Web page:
Thankfully, the chemistry among the four turtles is quite strong and help carry the film to the finish line, so to speak, once they’re involved in the story. Michelangelo has always been my favorite of the bunch, and he’s easily the most enjoyable here as well. But, all the other turtles leave impressions as well. All of the actors seem to be having fun with their roles, which always leads to better performances. But to no surprise, Leonardo, whose motion capture work was done by Pete Ploszek, is the least memorable of the bunch, which is probably because of the lazy voiceover work done by Johnny Knoxville late in the game.


Now, while the film might have some impressive set pieces later on and some strong and entertaining chemistry among the titular characters, the story is nothing original. In fact, it’s probably one of the more cliched plots that I’ve seen in a summer blockbuster in quite some time. Granted, most people probably don’t go into a movie like this expecting a complex and intelligent script, but they couldn’t have put just a little more effort into the writing? Also, the “race against time” plot device that this film utilizes towards the end always pisses me off whenever it’s used in a movie, so I didn’t like that the movie ended with this.

When it’s all said and done, this modern-day re-imagining of the Ninja Turtles isn’t the atrocity that many of you assumed it would be. Yes, it’s a very messy film when you look it from all different angles, but it’s also a lot of fun. It’s not only funny and entertaining, but it also delivers a strong female lead performance when many assumed it’d be quite the opposite. As long as Liebesman (assuming he returns for the next one) works on improving his own visual style instead of trying to replicate others and there’s a better script at hand, this updated Teenage Mutant Ninja Turtle franchise might become a guilty pleasure for me. It just might.

Grade: C+

“Sex Tape” Review


“Nobody understands the cloud! It’s a fucking mystery!”

At least Sex Tape isn’t the worst comedy to have come out this year (that honor goes to the dreadful Tammy). However, it is worse than this summer’s Blended, and that’s not a movie that I’d particularly call “funny” or “enjoyable”. As it stands, this raunchy comedy is at the same time too vulgar and too safe for its own good, which in turn leads to a very uneven and sometimes awkward film with some terrible writing as well.

When it comes to the acting, I don’t have much to complain about. Cameron Diaz does her best with the material she’s given and it seems like she’s having fun with her role. And I’ve always liked Jason Segel, so even though he doesn’t do much here, he’s still enjoyable. The rest if the cast does fine (it’s a comedy, you shouldn’t expect Oscar-worthy performances) and there’s one cameo later in the film that is quite a pleasant surprise. Nothing too spectacular, but I did find it to be quite funny.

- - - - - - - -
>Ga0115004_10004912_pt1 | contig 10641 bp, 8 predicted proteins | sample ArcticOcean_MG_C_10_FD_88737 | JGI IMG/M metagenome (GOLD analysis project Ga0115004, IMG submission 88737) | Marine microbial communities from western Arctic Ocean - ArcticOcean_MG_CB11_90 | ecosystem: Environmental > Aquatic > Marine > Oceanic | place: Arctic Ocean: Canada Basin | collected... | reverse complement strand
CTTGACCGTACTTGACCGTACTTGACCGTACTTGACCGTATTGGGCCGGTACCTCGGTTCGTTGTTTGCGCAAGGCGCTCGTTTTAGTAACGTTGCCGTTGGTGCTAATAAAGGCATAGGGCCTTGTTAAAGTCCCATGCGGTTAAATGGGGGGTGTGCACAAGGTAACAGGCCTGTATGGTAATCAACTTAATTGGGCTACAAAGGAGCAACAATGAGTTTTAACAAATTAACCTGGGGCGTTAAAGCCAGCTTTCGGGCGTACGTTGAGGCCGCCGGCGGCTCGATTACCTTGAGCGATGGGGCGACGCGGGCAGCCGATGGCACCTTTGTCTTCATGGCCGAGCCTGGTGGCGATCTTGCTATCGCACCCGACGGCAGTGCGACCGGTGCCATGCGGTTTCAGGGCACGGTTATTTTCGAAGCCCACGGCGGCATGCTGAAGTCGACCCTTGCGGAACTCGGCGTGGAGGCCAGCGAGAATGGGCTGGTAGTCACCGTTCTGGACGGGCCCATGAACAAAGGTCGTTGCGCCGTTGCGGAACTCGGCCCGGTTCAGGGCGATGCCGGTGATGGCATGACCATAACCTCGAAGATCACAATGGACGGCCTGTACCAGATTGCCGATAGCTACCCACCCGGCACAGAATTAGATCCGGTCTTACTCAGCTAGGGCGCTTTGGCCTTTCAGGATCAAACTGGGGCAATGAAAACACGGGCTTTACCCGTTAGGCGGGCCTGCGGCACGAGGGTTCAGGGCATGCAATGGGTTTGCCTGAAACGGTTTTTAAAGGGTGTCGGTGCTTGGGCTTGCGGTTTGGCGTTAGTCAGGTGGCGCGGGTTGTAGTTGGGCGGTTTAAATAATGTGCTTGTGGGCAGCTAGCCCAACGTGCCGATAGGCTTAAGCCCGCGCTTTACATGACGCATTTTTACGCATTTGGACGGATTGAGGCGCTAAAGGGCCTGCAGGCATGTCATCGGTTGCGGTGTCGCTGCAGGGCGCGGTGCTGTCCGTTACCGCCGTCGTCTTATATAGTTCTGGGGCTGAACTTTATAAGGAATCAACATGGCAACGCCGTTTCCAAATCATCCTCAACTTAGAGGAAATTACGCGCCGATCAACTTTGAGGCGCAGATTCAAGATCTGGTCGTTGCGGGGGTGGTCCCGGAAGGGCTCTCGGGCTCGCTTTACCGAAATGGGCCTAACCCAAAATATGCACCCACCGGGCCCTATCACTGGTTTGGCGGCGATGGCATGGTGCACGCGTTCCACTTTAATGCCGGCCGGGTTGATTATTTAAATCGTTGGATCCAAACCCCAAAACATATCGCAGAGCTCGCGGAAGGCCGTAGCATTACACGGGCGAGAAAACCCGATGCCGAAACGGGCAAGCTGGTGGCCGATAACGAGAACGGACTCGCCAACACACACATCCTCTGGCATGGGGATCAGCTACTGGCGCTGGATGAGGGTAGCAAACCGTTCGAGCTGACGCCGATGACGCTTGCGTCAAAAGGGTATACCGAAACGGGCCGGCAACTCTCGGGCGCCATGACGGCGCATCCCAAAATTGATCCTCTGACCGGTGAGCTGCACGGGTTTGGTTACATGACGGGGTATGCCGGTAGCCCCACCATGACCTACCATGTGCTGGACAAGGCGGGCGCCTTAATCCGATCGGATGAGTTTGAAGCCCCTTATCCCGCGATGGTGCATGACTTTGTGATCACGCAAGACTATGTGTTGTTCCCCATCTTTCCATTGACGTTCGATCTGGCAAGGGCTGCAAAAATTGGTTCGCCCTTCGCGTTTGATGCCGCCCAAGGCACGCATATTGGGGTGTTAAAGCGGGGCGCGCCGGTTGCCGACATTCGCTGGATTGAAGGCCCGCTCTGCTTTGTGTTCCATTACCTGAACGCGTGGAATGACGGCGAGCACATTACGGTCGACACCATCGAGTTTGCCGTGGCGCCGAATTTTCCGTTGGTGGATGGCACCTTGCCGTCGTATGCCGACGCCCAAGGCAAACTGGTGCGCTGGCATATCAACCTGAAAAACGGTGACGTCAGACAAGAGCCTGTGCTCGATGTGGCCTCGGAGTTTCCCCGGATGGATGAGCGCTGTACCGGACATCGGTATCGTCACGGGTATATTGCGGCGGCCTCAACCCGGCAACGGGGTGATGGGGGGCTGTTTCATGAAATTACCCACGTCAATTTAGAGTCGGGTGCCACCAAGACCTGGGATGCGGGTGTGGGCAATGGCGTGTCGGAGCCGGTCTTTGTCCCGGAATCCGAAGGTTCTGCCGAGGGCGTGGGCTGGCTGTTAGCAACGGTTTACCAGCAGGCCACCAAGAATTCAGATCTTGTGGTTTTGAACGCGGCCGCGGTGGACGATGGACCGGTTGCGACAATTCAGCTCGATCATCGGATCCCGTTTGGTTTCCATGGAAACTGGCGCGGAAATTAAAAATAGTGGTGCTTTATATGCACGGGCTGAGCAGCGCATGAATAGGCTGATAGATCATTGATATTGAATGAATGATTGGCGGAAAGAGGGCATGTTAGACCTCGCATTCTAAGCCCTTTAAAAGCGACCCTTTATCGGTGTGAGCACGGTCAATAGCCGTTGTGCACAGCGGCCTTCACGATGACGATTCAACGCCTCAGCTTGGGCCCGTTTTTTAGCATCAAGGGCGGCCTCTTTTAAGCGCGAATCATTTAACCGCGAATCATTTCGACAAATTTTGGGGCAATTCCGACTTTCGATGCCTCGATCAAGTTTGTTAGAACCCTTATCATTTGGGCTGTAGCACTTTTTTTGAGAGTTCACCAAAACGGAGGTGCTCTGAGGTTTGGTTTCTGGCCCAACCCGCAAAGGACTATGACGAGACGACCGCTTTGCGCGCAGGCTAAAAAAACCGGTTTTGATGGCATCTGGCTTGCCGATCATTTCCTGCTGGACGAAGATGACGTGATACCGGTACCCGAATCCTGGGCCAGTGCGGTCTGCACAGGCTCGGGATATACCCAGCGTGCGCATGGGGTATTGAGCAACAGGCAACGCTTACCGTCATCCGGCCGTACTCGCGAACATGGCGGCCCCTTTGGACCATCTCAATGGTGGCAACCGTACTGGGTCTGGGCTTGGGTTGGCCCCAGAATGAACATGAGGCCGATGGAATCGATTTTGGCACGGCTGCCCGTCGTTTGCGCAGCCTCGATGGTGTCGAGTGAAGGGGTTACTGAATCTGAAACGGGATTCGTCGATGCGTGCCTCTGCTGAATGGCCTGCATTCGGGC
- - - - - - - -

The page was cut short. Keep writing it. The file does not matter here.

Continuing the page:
And that’s where my praise towards this film ends. Sadly, there isn’t enough story here to sustain a 90-minute movie Simple as that. Alas, the filmmakers found a way to fill the time, but this leads to more time giving the audience that unneeded sentimentality that most people already hate seeing in these type of films. Usually, comedies lay on sentimentality in the last act of the film, but here, it’s everywhere. This, of course, is because there just isn’t enough story to actually tell.


Screenwriters Kate Angelo, Jason Segel and Nicholas Stoller don’t even try to give us a story worth being told. And if they did, then they did a terrible job at it. The lead’s just don’t do much in the movie, that’s what the problem is. They go to their friends’ house, they go to her boss’ house and then they very briefly go to a Porn Company’s headquarters with their kids (good parenting, right?). It all just feels like a game instead of something serious and it doesn’t help that nothing really important or noteworthy happens at all in the movie. Well, there’s that twist at the end…but God, that was awful. And also a bit creepy. But mostly just awful.

Not only this, but the film just doesn’t quite know what it wants to be. From the name alone, you’d assume it’s a hard-R comedy. But,it at times feels like one of those corny love stories that you’d find on the Hallmark Channel. That is to say, this film gets a bit awkward when it shifts from a family breakfast scene to a graphic look at the couple’s porno. When someone towards the end tries to give the two advice and asks them why they love each other, they use the word “fuck” so many times to the point where it just feels like the filmmakers are messing with you. It’s kinda like they made it feel like a romantic movie for the ladies and a sexy movie for the guys, but they just failed at mashing the two together.

Overall, Sex Tape is one of those films that tries to be crazy and over-the-top, but at the same time falls for a lot of the lame romantic cliches we’re used to seeing, leading to a very awkward movie-going experience as a whole. Add to the fact that there is pretty much no story to tell, this film ends up being for no specific group of people or audience. if you’re gonna make a sex comedy, make a sex comedy. Don’t try to appeal to everyone, even if it could possibly attract more people. This is why. You end up with confused, unfocused messes like this. Except this one isn’t good period, thanks to it’s uninspired and lazy script. But hey, we got to see Cameron Diaz naked and Jason Segel hit a dog, so I guess that’s a plus…?

“If the mailman has seen my vagina, we’re moving.”

“The Purge: Anarchy” Review


“Stay safe.”

The Purge was one of my most anticipated films last year, but it turned out being extremely disappointing. And I wasn’t alone in feeling this way. In fact, many people I know absolutely hated the movie and said that they definitely wouldn’t see this sequel. And for a long time, I didn’t plan on seeing this one either. However, once the marketing kicked in, I realized something: this is what the first Purge should have been, but since they had budgetary constraints, they couldn’t do much. Now, with the sequel, they could finally make the film that many movie-goers wanted to see in the first place.